As an alternative to being debt collectors—the pathway of resentment and retaliation—God calls us to the pure, powerful choice of forgiveness—and to pursue, wherever possible, the pathway of restoration and reconciliation.
“As the Lord has forgiven you,” Paul writes in Colossians 3:13, “so you also must forgive.” The Lord Himself was equally clear and direct: “Whenever you stand praying, if you have anything against anyone, forgive him” (Mark 11:25 nkjv). “Anything against anyone.” No offense is too great, no offender is beyond the boundary to which our forgiveness must extend.
Yes, that kind of forgiveness is unnatural. It’s supernatural. At times it’s almost unbelievable.
Ask the surgeon whose medical mistake cost my friend Margaret Ashmore’s mother her life. She had been rushed to the hospital with chest pains, yet was still visibly bright and alert when tests revealed that she had indeed suffered a mild heart attack. It was decided that an angioplasty procedure would be the best route for opening up the perceived blockage in her arteries.
She was immediately wheeled into surgery. Everyone expected her to be fine.
But sometime during the operation, the doctor inflated the balloon apparatus too quickly, too early. Her damaged heart began to fail irreparably. She sank into a coma and died three hours later.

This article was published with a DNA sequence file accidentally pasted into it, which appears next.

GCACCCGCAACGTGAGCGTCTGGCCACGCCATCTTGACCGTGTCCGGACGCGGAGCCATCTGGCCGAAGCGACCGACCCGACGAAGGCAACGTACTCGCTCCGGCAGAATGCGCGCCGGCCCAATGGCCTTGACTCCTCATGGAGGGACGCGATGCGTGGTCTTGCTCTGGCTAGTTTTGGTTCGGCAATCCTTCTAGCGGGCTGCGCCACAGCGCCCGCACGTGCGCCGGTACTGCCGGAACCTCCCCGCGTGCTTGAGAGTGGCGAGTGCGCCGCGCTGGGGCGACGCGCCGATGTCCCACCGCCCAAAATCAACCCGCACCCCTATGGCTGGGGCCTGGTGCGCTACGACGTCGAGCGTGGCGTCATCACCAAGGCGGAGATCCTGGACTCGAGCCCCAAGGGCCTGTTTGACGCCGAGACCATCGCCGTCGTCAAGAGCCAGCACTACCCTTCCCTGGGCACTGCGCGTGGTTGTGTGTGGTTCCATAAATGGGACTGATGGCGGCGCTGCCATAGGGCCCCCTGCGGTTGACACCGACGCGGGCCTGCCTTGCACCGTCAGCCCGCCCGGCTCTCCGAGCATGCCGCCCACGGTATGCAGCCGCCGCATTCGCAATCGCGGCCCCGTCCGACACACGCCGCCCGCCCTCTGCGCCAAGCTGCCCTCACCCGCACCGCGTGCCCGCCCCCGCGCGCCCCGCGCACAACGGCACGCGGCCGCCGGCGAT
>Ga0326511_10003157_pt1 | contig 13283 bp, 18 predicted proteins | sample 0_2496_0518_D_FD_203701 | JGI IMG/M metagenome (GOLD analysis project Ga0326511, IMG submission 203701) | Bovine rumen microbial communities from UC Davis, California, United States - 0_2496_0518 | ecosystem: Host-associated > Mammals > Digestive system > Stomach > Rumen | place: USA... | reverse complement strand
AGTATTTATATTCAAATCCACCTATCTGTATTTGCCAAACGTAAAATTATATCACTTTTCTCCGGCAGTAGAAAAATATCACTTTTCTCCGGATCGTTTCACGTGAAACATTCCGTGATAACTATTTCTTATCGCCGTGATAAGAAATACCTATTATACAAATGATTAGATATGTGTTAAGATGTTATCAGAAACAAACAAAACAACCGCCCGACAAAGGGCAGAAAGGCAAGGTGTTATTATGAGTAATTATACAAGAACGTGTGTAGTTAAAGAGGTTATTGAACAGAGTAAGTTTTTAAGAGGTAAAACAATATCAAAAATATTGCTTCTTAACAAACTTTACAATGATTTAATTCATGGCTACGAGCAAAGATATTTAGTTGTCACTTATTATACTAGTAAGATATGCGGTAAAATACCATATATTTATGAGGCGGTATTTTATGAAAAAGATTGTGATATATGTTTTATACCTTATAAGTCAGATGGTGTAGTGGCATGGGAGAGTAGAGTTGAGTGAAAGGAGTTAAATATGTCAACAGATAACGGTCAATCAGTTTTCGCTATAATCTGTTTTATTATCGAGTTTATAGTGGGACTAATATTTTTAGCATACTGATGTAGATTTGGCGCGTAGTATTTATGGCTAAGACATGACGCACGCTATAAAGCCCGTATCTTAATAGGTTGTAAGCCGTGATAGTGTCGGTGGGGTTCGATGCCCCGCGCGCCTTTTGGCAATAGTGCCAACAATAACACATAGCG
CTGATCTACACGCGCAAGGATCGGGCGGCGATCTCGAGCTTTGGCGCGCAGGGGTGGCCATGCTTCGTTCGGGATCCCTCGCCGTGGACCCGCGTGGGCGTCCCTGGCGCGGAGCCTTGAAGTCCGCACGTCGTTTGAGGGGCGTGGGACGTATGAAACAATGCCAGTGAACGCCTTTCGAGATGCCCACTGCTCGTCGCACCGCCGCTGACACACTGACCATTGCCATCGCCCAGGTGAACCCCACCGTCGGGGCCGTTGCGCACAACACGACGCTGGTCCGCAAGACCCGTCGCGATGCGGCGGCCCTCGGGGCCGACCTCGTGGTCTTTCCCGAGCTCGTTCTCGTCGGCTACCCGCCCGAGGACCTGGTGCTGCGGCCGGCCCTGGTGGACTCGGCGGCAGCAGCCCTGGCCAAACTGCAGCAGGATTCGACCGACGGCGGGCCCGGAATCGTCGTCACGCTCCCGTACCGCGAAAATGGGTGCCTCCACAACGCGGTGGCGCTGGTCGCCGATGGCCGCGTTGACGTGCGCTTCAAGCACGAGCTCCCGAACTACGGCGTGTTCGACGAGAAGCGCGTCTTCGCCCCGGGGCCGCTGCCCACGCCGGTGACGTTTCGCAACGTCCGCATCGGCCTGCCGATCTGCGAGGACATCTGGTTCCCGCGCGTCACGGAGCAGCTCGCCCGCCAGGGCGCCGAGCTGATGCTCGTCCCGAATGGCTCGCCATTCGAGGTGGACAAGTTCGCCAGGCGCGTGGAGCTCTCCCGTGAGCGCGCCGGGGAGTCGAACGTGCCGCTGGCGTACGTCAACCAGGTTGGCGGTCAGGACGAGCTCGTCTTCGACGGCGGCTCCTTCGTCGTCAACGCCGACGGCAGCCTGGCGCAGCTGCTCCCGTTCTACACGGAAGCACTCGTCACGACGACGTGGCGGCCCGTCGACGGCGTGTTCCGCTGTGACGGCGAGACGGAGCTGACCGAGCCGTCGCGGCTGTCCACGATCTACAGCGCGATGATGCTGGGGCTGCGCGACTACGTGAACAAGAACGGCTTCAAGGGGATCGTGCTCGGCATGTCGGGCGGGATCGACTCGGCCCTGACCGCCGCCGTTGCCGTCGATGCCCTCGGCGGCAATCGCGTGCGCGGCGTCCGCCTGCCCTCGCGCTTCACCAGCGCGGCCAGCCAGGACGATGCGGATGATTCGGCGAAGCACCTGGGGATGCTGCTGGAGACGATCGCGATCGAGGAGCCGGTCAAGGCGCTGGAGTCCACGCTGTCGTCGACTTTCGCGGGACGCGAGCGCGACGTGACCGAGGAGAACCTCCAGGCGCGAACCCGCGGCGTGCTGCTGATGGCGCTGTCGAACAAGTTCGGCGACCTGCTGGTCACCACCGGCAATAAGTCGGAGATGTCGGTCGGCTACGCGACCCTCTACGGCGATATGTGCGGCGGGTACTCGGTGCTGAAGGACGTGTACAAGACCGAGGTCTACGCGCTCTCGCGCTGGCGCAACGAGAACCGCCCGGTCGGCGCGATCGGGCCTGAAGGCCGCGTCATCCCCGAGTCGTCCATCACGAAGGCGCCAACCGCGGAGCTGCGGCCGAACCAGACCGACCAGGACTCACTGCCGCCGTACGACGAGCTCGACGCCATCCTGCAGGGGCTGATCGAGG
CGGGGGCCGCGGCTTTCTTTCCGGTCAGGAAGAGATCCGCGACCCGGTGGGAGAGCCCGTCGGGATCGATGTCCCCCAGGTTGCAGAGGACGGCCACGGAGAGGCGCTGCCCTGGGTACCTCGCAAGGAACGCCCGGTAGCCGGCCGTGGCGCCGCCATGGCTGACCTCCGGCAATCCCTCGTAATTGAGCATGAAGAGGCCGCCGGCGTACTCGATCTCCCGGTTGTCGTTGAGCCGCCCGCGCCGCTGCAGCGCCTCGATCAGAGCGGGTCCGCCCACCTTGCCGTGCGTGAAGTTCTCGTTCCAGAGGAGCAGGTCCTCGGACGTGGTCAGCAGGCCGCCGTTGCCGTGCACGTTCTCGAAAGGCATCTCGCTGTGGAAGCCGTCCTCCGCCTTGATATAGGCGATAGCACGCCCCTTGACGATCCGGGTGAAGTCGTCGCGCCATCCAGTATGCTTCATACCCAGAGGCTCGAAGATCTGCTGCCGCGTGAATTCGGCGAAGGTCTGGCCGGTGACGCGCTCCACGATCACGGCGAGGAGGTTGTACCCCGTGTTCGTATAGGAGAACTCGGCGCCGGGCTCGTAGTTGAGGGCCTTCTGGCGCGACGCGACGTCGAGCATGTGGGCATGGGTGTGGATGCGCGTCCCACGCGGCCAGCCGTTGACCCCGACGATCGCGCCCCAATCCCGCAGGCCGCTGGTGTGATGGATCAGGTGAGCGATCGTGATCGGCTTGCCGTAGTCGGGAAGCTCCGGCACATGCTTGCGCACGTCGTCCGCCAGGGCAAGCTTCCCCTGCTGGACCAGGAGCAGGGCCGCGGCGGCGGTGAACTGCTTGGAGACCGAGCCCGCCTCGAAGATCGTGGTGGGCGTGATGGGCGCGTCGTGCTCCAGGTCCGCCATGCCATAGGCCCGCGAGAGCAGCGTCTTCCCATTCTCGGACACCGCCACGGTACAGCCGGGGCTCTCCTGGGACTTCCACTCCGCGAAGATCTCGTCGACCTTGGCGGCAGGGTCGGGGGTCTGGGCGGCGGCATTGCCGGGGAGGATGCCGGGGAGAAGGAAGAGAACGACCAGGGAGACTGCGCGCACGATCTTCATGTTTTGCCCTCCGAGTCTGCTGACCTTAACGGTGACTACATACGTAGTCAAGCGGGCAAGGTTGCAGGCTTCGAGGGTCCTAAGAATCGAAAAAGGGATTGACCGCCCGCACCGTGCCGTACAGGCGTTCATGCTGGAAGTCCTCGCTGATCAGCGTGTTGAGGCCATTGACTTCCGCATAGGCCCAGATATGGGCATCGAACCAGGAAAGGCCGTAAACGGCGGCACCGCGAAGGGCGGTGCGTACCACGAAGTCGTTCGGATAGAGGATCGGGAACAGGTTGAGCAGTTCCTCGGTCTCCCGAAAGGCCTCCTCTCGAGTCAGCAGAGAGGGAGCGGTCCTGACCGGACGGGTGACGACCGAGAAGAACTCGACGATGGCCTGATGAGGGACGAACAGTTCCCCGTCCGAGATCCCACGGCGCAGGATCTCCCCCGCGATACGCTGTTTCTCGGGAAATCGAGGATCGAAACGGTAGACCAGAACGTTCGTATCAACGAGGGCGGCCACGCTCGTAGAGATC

Margaret’s father was inconsolable. His wife of forty-two years—a marriage he had treasured with an intense love and loyalty greater than most—had been taken from him in a matter of moments. For no good reason. By a surgeon’s goof-up.
The days that followed were almost too painful for Margaret to bear. Her kind, gentle father was becoming a cyclone of anger, grief, despair...revenge! Unrelenting in his rage, tormented by his broken heart, he declared himself on a mission to “bring down that hospital!” Demanding a meeting with the hospital administration and the doctors responsible for his wife’s care, he vowed to tell them to their face that he was suing them all for everything they had...and living to see them suffer.
As the hospital staff and physicians anxiously awaited the arrival of Margaret’s dad for the confrontation, they trembled at the thought of what they expected to hear. How does someone in their shoes handle a situation like this?
You don’t ...when God does.
On his way to the meeting, Margaret’s dad began to realize that if he ever wanted to be free from this dungeon of anger and bitterness in which he was finding himself, he would have to do what God had done for him. He would have to forgive.
To the amazement of everyone in the room, as he walked through the door that day, he walked directly over to the man whose misjudgment had ended his dear one’s life, extended his hand to him, and said, “The only way I’m going to be able to live with any peace the remainder of my life is to forgive you.”
The doctor began to weep. For what seemed like forever, he couldn’t even let go of the hand of the man who had relinquished his right to retaliate.
Two people walked out of that conference room as free men that day—but none more free than the one who offered the release, the one who did the forgiving.